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Change in ordinance proposed
To levy fines on skateboarders who damage property
Wednesday, May 29, 2013
By DEBBIE HALL - Bulletin Staff Writer
A proposed ordinance aimed at protecting private property from damage by skateboarders is headed to a public hearing.
The Henry County Board of Supervisors on Tuesday decided to seek public input at their June meeting on a change in the county ordinance to levy civil fines on skateboarders using private property.
The change may also require restitution in cases of property damage, according to County Attorney George Lyle.
Supervisors made the decision after hearing from the Rev. Thurman Echols Jr., pastor of Moral Hill Baptist Church.
Echols said his congregation spent between $150,000 and $200,000 to replace an exterior wall and rails, only to have them damaged by skateboarders.
The church property was used on two different occasions, according to Echols. He added that most of the damage was sustained during the first incident. The second time, he was alerted that the activity was underway. He went to the church, where he confronted a “belligerent” skater, he added.
In the end, Echols said a Henry County Sheriff’s deputy was summoned to make the skater leave the property.
Now, the church has a warning sign posted, but without the ordinance change, Lyle said the only charge that could be filed is for trespassing. However, he added, the state code gives counties the ability to make it illegal “for any person to skate or ride a skateboard on any paved private or public sidewalk, stairs, driveway or parking lot where such activity is prohibited by signs conspicuously posted,” according to the proposed change.
Also Tuesday, the supervisors:
• Appropriated the fiscal 2013-14 county budget of $115,656,057, including an increased real estate tax rate to offset declining revenues as a result of the recent property reassessment.
The new tax rates are 48.8 cents per $100 of assessed value for real estate, up from 46 cents; $1.48 per $100 of assessed value of personal property, including motor vehicles; and $1.48 per $100 of assessed value for machinery and tools/business equipment.
Mobile homes are considered personal property but are taxed at the real estate rate of 48.8 cents per $100 of assessed value.
The tax bill on a house assessed at $100,000 will be $488 under the new rate.
The reimbursement rate for the Personal Property Tax Relief Act on a qualifying vehicle is 49 percent.
The fiscal 2014 budget also includes pay raises for county employees, additional positions and level funding of $16,577,895 for the school division.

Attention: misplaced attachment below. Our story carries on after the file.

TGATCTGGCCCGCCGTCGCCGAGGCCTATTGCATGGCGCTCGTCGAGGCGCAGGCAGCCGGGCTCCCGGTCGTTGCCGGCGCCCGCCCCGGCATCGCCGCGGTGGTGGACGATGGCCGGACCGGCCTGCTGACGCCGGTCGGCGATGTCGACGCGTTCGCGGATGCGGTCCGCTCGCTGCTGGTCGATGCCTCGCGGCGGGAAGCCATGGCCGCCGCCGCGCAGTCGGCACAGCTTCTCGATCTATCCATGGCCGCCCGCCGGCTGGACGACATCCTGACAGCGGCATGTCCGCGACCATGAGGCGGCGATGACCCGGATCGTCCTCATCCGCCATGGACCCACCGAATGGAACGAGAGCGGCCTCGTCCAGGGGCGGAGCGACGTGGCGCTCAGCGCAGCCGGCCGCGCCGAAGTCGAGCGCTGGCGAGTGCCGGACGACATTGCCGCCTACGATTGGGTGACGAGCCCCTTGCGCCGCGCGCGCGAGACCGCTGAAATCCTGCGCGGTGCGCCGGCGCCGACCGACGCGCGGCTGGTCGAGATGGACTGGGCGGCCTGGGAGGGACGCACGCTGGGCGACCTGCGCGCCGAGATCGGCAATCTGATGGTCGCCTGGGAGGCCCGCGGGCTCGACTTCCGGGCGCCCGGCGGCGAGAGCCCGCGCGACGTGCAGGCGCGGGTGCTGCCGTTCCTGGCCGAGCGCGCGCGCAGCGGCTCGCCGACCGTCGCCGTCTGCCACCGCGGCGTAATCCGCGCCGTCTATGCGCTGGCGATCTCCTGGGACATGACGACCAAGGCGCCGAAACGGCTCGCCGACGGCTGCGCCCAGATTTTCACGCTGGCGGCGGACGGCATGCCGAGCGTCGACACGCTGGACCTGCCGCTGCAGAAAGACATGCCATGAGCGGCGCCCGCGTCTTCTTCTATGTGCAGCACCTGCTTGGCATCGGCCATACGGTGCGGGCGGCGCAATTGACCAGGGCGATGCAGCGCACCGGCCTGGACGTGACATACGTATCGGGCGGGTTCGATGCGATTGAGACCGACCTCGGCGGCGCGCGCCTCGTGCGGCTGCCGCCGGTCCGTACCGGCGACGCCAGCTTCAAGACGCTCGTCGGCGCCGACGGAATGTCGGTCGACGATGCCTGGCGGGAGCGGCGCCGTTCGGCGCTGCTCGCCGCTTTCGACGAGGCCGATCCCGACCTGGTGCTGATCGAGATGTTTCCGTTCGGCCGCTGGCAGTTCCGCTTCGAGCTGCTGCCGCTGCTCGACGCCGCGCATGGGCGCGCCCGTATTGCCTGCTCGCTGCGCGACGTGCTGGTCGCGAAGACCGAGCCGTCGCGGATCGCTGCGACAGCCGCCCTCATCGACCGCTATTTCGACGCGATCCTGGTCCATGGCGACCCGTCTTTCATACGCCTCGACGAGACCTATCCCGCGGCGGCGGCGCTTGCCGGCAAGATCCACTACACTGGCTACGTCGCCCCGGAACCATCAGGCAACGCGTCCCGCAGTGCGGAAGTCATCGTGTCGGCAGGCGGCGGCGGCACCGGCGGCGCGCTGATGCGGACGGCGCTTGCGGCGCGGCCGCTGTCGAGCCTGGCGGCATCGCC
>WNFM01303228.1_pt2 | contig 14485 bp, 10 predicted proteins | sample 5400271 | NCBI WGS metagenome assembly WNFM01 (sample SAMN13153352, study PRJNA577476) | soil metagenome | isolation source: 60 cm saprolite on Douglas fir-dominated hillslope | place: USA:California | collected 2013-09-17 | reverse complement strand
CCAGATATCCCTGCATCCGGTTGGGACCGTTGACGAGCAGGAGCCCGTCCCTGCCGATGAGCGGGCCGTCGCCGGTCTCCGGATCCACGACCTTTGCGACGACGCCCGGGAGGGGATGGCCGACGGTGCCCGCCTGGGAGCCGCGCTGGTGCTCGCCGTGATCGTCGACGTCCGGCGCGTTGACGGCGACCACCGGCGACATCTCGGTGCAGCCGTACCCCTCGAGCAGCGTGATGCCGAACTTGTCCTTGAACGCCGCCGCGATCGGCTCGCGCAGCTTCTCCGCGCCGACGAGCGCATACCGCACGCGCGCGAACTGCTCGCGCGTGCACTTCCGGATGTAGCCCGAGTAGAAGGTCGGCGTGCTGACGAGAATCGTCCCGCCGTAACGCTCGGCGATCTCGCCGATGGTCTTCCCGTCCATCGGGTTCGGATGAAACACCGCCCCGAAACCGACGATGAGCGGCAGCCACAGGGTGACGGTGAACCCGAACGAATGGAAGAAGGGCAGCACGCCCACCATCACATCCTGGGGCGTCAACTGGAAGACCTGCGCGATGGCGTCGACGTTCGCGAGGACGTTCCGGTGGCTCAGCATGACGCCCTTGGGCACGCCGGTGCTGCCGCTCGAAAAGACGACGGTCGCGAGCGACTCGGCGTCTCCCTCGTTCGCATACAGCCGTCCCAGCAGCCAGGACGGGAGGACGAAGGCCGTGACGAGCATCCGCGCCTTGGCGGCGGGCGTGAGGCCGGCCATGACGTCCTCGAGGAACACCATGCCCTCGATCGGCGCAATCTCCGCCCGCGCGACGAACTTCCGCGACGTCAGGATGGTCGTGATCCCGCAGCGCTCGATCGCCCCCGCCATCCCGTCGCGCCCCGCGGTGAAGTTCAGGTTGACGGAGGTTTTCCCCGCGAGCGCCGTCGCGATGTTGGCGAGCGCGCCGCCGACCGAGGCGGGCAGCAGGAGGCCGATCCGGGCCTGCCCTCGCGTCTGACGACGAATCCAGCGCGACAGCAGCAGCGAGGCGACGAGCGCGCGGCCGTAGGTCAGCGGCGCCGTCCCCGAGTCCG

The new fiscal year will begin July 1.
• Heard several requests from the Rev. Tyler Millner, including making it “as easy as possible” for residents to address the supervisors and allow residents to speak even if they do not ask to be put on the agenda a minimum of seven days before the meeting.
That is required for the board’s 3 p.m. monthly meeting. A portion of the 6 p.m. monthly meeting is reserved for comments from people not on the agenda.
Millner said he thinks it is time to “move on” past a controversy that arose when Martinsville City Council member Sharon Brooks Hodge said she was offended by a square on a quilt made by students from the Piedmont Governor’s School.
Hodge “had a right to express her feelings” and has apologized, Millner said. “We have not asked anyone else to whitewash their words.”
He asked the county, the city, the Harvest Foundation, Chamber of Commerce and Ministerial Association to “serve as the conveners of a community roundtable” to talk about issues such as race relations and diversity training.
Accomplishing that must begin with the acceptance of the fact that “racism is still alive in America” and in Martinsville and Henry County, he said.
Reading a “common book,” such as “On God’s Side,” and then having “cells in the community” discuss the book would provide a way to discuss “the common good ... and work on solving problems,” Millner said.
He also called on governmental groups, such as the supervisors, to “do a social audit” that uses gauges such as budget priorities to determine how residents are being represented.
Getting the media involved in race discussions and diversity training also is important, according to Millner, who said the incident “was not a matter of free speech. It’s a matter of responsibility.”
• Approved items of consent.